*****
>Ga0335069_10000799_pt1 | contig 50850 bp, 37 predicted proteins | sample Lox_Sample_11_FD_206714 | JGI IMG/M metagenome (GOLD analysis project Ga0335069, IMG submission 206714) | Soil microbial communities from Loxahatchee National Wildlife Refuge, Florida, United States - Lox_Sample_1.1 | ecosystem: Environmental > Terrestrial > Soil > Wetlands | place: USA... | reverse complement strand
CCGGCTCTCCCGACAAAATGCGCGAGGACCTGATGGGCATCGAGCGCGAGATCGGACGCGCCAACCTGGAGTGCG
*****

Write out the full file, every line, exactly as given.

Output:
>Ga0335069_10000799_pt1 | contig 50850 bp, 37 predicted proteins | sample Lox_Sample_11_FD_206714 | JGI IMG/M metagenome (GOLD analysis project Ga0335069, IMG submission 206714) | Soil microbial communities from Loxahatchee National Wildlife Refuge, Florida, United States - Lox_Sample_1.1 | ecosystem: Environmental > Terrestrial > Soil > Wetlands | place: USA... | reverse complement strand
CCGGCTCTCCCGACAAAATGCGCGAGGACCTGATGGGCATCGAGCGCGAGATCGGACGCGCCAACCTGGAGTGCG